Memoir of the Sunday Brunch is now available on Amazon Create Space. For those of you who are Amazon members, the traditional Amazon site will be up within five to seven business days. Kindle version to follow in four to six weeks. YAHOO!! What a ride, and, if you’ll excuse the Carpenter’s reference, it’s only just begun.
Here’s a little story from the adventures of promoting a book using, among other things, social media. While putting the final touches on www.juliapandl.com, I ran into a snag that required a trip to the Apple store, and an appointment at the Genius Bar. Genius Bar—Genius name. The mere fact that I am allowed to belly up to such a place does something wonderful for my self-esteem. You should try it sometime.
A few days earlier my friend, Gerry, had brought over a phone that she picked up at a garage sale (just for kicks). It’s a yellow, rotary phone circa 1972, perhaps, ‘73; it’s hard to say. For those of you who remember, it’s the phone that sat, and stayed, on the end table next to the couch, near the ashtray and the TV Guide. It’s an old Western Electric number—a throwback to the days before the dawn of caller ID. The phone we used to clamor over each other for, and answer with anxious anticipation, without knowing who was on the other end. It even has a wad of gum stuck to the bottom.
In a post-Packer’s-Winning-The-Super-Bowl Sunday afternoon daze, I was starved for a little entertainment, so I decided to bring the yellow phone to the Apple store with me, and walk around with it as if its technology was only slightly less advanced than say…the iPhone 3.
I don’t always think things through. That’s the problem. There’s the idea, which makes me smile, then, with a little luck, there are the eventual laughs, but somewhere in the middle things tend to get fuzzy. It seems technology—forward and backward—can cause quite a stir. Naturally, because it was a Sunday afternoon, the store was packed with customers. Maybe it was me, pretending to talk on the phone that caused all the strange looks, I can’t say for sure, but I will tell you this—that yellow phone made those customers uneasy in much the same way the VCR made my parents uneasy back in the ‘80’s. Look at that lady? Why does she have that? What is that? Is she actually talking on that thing? I don’t understand. Someone should call 911? It’s itchy there in the middle. My skin tingled and I started to feel like I had crossed the line—the one between laughter and lunacy—like I had walked into the Apple store, wearing nothing but that yellow phone and a MacBook.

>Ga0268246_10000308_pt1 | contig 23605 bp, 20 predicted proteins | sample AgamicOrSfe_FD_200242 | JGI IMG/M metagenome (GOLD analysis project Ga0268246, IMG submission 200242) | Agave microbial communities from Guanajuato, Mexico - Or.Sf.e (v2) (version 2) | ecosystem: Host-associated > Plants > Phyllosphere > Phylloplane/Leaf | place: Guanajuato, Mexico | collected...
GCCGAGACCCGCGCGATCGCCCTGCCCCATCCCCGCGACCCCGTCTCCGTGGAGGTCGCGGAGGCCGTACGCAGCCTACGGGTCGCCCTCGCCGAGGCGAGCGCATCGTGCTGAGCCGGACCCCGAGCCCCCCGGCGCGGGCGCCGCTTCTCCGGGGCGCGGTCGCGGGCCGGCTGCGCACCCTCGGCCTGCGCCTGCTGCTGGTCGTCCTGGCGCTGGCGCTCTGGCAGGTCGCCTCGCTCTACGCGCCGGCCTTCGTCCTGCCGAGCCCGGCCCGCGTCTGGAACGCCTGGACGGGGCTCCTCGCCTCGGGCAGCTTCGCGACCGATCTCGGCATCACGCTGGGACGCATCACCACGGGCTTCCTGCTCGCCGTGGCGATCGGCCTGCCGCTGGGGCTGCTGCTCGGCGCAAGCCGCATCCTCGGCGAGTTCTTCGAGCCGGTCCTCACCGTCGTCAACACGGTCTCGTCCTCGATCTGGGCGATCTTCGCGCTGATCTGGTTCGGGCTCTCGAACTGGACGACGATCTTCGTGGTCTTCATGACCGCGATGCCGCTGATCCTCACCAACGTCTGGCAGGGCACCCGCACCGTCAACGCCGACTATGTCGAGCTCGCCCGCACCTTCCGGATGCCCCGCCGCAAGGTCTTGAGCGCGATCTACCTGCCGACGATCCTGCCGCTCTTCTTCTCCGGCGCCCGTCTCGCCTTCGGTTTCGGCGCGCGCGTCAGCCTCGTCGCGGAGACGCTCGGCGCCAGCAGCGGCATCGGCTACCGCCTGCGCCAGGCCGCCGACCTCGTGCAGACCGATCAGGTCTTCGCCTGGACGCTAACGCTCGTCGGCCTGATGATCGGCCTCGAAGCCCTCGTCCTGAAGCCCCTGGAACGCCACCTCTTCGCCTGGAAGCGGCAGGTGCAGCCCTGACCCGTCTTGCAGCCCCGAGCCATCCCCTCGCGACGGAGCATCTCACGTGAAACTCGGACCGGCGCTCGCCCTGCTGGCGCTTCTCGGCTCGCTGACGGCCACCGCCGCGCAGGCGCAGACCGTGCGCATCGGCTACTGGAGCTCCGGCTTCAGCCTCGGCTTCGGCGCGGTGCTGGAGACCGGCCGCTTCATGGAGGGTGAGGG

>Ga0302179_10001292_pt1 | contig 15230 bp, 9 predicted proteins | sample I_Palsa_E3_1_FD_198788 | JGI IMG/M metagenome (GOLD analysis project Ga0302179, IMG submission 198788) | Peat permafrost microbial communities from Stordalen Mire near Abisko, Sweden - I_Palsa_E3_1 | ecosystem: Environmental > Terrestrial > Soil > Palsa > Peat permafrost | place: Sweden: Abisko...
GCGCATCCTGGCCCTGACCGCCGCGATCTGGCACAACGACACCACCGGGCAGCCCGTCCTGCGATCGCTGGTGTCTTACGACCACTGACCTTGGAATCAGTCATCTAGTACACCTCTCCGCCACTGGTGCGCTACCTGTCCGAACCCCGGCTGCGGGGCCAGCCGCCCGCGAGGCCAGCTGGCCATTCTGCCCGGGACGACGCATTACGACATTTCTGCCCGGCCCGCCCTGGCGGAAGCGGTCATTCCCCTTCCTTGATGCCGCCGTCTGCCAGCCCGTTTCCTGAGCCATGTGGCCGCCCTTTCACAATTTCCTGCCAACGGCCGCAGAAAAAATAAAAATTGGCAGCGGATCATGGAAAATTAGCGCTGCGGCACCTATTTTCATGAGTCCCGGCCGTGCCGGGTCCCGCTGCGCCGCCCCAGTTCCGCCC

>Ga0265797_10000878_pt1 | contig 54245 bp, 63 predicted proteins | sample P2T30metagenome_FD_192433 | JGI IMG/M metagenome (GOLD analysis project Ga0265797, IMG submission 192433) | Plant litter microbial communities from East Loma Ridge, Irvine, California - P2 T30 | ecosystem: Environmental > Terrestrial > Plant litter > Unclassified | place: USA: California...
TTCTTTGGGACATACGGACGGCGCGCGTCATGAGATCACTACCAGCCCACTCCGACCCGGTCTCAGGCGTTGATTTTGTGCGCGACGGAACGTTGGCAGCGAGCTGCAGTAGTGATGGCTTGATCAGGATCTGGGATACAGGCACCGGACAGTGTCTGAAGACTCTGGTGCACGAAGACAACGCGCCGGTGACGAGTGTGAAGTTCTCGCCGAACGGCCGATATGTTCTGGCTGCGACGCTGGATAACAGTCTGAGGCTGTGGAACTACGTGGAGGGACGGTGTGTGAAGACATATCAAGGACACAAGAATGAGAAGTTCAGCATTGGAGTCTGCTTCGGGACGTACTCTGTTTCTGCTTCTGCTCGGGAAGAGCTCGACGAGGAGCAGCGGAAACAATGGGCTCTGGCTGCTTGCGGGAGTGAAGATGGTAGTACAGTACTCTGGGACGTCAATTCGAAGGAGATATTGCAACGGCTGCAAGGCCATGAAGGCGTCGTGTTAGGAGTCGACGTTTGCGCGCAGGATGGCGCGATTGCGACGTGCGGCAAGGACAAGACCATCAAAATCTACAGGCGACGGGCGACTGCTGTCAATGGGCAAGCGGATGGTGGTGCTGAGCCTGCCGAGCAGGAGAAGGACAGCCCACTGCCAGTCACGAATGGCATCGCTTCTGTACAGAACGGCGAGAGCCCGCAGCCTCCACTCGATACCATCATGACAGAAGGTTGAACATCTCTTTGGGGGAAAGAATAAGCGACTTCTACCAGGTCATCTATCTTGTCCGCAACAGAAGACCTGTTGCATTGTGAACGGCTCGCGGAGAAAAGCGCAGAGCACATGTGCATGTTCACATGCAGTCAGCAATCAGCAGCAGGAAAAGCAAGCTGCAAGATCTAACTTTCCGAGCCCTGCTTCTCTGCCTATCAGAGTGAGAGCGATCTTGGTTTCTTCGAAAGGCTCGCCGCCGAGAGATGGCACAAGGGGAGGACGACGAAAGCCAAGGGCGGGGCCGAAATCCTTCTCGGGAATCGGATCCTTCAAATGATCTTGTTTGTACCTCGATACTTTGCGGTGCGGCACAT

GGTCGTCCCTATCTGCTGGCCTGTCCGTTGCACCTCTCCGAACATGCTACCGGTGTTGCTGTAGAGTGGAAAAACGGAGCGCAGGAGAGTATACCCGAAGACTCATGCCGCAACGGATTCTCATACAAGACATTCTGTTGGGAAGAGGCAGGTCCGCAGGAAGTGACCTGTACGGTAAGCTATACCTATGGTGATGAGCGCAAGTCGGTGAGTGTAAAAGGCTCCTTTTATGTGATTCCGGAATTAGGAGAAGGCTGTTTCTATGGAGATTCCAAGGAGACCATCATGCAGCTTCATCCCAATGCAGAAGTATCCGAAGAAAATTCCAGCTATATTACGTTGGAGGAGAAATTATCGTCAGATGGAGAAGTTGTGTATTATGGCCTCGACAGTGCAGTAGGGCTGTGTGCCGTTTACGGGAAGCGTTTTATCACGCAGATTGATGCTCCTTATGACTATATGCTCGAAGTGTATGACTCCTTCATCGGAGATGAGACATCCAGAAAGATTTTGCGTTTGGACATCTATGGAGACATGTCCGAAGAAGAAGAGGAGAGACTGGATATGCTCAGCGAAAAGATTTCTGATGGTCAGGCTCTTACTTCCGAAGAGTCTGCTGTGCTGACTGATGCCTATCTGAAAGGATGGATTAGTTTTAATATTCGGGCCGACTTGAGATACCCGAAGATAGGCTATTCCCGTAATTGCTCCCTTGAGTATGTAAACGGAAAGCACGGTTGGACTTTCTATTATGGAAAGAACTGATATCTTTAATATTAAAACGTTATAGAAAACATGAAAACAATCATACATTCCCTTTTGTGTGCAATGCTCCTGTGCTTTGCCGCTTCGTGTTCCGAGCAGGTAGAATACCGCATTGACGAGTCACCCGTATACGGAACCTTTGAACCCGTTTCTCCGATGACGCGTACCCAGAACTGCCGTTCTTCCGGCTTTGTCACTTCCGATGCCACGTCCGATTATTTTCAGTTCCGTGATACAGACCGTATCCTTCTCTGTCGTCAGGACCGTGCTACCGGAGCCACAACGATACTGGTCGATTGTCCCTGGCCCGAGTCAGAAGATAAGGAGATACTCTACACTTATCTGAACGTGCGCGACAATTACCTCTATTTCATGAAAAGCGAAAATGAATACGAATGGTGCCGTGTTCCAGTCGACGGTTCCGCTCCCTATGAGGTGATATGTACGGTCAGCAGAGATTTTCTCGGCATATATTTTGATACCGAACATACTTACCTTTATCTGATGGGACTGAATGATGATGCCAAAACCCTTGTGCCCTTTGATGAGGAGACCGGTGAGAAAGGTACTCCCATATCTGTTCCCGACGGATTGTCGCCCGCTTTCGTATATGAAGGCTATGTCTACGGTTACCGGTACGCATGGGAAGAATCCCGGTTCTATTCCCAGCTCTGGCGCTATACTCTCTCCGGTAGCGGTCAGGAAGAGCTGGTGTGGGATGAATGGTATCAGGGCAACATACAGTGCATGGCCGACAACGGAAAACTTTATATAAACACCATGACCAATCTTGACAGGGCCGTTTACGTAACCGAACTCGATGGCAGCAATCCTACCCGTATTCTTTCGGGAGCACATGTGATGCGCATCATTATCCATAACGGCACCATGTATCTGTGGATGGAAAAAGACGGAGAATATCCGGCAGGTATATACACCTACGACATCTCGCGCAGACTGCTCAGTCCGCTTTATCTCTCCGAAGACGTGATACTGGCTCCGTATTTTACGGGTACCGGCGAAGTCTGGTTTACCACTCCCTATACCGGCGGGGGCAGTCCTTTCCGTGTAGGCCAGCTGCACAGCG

If you’re already naked, really, what’s the sense in covering up? So I bellied up the Genius Bar, slammed the yellow phone down, looked the “tender” in the eye and said, “I’m waiting for a very important call. And when we’re done with the website stuff, I’d like to talk about a possible upgrade.”
He pointed to the phone, looked at his co-worker and said, “Hey, Dude, she wants to get a new phone. Can you transfer her information from that phone to the new one?” Bless his heart.